Late Monday afternoon a U.S. district court in Washington issued a preliminary injunction stopping federal funding of human embryonic stem cell research, casting a shadow of doubt in the minds of investors concerning biotechnology companies specializing in the controversial field of regenerative medicine.
Among those companies is Advanced Cell Technology (OTC: ACTC) which has acquired, developed and maintains a portfolio of patents and patent applications that forms the base for its research and development efforts in the area of embryonic and adult stem cell research.
While ACTC has, up to this point, been among the volume leaders in the penny stock market Monday’s decision could halt the company’s progress. That decision backed a June lawsuit that argued human embryonic stem cell research involves the destruction of human embryos. As it stands, a law already bans the use of federal funds to destroy human embryos.
Just last month regulators gave Geron Corp. (NASDAQ: GERN) the go-ahead to a clinical trial that will test embryonic stem cells as a treatment for spinal cord injuries. Advanced Cell Technology has been waiting nearly a year to get FDA approval for their own clinical trial that would involve human embryonic stem cell therapy to treat Stargart disease, a condition that affects children and could lead to blindness. ACTC believes they should get their answer within 30 days.
So where does that leave Advanced Cell Technology? Fortunately for ACTC shareholders the company isn’t putting all their eggs in the human embryonic stem cell research basket. The biotechnology company recently stated that they positioned to obtain “significant patents relating to cellular reprogramming and the generation of induced pluripotent stem (iPS) cells.”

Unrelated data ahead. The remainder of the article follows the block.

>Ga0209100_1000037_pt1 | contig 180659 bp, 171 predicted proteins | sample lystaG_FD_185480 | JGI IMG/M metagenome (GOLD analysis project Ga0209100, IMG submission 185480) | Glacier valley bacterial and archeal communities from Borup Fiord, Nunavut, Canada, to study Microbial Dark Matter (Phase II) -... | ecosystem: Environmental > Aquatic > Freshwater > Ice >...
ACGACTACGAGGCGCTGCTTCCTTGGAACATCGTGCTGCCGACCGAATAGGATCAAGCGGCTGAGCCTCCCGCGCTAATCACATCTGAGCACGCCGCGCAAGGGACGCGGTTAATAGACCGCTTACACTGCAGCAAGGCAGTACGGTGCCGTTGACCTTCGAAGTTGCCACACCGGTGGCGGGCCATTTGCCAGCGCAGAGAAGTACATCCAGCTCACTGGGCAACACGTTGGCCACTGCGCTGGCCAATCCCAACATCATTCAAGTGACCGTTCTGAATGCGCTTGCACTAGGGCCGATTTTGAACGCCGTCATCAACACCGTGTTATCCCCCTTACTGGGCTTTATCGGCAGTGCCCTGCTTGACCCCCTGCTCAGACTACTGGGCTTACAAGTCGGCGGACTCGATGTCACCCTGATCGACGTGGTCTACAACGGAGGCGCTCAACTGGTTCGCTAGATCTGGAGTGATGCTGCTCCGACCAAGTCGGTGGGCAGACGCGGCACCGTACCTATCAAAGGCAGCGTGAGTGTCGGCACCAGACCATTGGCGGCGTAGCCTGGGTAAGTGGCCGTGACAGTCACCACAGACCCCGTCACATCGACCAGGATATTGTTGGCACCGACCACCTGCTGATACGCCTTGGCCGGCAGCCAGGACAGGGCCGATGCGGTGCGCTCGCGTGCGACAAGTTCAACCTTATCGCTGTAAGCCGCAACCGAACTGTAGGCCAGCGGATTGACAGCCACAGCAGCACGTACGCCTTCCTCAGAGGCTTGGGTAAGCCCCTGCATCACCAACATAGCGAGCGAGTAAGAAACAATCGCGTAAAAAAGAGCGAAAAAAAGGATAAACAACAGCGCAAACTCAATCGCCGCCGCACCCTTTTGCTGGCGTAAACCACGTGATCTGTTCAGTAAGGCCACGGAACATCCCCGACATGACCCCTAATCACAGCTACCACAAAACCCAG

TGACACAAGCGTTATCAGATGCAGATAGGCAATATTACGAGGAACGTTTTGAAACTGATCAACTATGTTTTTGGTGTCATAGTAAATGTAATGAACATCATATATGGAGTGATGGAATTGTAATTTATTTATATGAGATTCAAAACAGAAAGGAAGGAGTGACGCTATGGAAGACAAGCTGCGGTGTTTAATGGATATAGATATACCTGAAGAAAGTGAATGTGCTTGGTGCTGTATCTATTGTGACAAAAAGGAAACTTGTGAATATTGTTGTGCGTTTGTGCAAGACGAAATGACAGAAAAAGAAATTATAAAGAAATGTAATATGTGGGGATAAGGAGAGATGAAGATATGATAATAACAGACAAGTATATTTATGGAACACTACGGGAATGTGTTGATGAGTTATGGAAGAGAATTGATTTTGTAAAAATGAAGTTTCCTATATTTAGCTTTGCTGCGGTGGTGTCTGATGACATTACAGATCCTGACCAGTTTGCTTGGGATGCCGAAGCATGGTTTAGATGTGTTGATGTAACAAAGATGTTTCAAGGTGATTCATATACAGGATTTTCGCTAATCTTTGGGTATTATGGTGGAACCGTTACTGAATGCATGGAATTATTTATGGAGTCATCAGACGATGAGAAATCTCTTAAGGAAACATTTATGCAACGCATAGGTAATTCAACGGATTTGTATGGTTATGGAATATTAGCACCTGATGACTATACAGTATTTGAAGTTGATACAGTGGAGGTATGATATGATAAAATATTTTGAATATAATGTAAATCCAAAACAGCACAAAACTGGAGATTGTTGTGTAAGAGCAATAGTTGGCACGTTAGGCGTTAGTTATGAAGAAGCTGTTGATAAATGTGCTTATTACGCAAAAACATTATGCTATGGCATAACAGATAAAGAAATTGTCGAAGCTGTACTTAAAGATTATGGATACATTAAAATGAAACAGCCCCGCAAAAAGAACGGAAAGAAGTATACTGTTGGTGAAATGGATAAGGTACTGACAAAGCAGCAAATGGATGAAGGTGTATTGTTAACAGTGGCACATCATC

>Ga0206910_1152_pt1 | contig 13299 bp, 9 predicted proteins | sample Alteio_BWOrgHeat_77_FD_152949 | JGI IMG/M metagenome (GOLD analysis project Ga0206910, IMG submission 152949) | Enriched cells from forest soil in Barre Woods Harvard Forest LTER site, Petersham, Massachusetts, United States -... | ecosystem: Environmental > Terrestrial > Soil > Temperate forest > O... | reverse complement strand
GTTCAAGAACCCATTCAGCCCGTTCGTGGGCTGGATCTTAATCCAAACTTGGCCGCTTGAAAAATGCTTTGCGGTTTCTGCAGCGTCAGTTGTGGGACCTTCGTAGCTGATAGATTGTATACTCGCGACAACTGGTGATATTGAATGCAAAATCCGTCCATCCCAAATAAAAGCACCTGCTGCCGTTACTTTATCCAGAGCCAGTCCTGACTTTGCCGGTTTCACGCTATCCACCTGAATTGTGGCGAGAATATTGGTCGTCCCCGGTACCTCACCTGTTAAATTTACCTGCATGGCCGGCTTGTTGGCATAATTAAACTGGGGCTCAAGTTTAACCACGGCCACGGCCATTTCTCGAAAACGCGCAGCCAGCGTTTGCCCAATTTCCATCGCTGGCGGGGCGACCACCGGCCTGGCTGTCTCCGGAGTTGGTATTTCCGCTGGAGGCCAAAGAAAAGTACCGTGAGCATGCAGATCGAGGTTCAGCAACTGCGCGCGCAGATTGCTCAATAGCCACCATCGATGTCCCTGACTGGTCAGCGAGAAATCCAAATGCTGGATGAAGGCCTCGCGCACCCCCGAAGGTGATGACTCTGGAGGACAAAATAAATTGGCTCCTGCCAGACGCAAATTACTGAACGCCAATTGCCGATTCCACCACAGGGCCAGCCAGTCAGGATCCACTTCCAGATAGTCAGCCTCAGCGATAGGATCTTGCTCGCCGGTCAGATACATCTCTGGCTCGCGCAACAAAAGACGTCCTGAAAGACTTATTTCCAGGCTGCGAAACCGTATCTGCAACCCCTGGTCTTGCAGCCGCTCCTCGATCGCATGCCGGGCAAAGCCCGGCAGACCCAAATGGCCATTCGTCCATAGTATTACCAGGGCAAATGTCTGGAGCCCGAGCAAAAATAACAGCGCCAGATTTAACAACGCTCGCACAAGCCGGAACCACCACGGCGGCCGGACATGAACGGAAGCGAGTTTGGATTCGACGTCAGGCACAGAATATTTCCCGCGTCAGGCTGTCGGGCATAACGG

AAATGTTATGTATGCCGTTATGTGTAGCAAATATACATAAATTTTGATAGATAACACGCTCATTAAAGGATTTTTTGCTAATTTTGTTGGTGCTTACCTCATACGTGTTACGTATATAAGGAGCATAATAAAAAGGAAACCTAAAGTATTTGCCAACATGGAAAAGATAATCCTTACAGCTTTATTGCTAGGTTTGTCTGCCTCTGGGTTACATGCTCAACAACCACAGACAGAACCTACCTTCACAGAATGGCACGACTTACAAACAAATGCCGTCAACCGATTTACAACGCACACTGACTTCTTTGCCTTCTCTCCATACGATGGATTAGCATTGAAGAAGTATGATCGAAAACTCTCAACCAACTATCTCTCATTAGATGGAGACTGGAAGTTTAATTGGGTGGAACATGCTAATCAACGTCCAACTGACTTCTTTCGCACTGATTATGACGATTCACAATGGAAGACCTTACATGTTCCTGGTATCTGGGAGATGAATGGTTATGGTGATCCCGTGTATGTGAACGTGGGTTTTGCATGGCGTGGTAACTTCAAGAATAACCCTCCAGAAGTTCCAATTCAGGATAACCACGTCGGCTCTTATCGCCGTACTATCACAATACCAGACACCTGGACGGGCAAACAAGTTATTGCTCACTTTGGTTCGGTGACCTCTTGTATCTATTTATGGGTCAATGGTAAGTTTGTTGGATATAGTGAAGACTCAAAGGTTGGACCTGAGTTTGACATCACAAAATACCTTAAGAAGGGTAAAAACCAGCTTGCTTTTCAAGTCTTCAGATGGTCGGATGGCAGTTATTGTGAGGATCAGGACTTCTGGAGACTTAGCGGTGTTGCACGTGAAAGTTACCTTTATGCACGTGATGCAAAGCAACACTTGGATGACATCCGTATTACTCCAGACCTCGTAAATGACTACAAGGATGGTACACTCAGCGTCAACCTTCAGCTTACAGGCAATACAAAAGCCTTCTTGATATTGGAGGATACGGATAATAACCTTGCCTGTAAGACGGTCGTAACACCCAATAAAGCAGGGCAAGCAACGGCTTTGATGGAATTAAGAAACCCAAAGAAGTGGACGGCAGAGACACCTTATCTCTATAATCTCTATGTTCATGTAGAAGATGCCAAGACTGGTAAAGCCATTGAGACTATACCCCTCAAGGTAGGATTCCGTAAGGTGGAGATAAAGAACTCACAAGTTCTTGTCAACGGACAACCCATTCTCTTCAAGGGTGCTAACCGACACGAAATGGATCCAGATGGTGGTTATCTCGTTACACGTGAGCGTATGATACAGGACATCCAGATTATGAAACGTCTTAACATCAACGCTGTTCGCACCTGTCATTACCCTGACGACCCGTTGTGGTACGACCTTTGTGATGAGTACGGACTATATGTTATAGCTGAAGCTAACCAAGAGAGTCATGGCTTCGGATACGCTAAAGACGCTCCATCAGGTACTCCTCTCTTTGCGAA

This is significant because the iPS cells could be just as effective as embryonic stem cells but wouldn’t involve the use of embryos. According to company Chairman and CEO William M. Caldwell if the claims are granted ACTC “, would dominate the use of what the rest of the research community is now coming to understand are the key regulators of induced pluripotency,”
An aggressive patent filing system has been the focus of Advanced Cell Technology for some time, positioning the company as well as shareholders, for tremendous gains if those claims are acknowledged.
A shift away from the controversial human embryonic stem cell research and toward iPS cells offers Advanced Cell Technology a clear advantage over other biotechnology firms battling for FDA approval and following federal guidelines. By eliminating the need for human embryos for their stem cell research ACTC can reprogram cells generated from adult cells to create iPS cells.
As promising as iPS cells are in the fight against debilitating diseases and abnormalities they haven’t quit proven as useful as their embryonic stem cell counterparts. This means there is still plenty of research and development that will have to take place before they become a viable option. While that could take some time it may be the only real alternative as the debate over using human embryos in stem cell research continues to rage. On that issue Robert Lanza, M.D., Chief Scientific Officer at ACT stated “We believe that our protocols for reprogramming cells are scalable and safe, and that in the coming years, will play an important role in helping patients suffering from a range of debilitating diseases.”
Because embryonic stem cell research has continued to find federal backing problematic the biotechnology companies dedicated to regenerative medicines have found that without a legitimate Plan B they could be facing serious trouble. ACTC appears to be positioned on the right path but it could be some time before that path, paved by iPS cells, proves its worth.
Currently, ACTC has a 200 day moving average of 0.0901 and a 50 day moving average of 0.0774 as can be seen in the chart below.
ACTC is a penny stock traded on the over-the-counter bulletin board (OTCBB). Penny stocks are shares in public corporations which trade below $5 per share.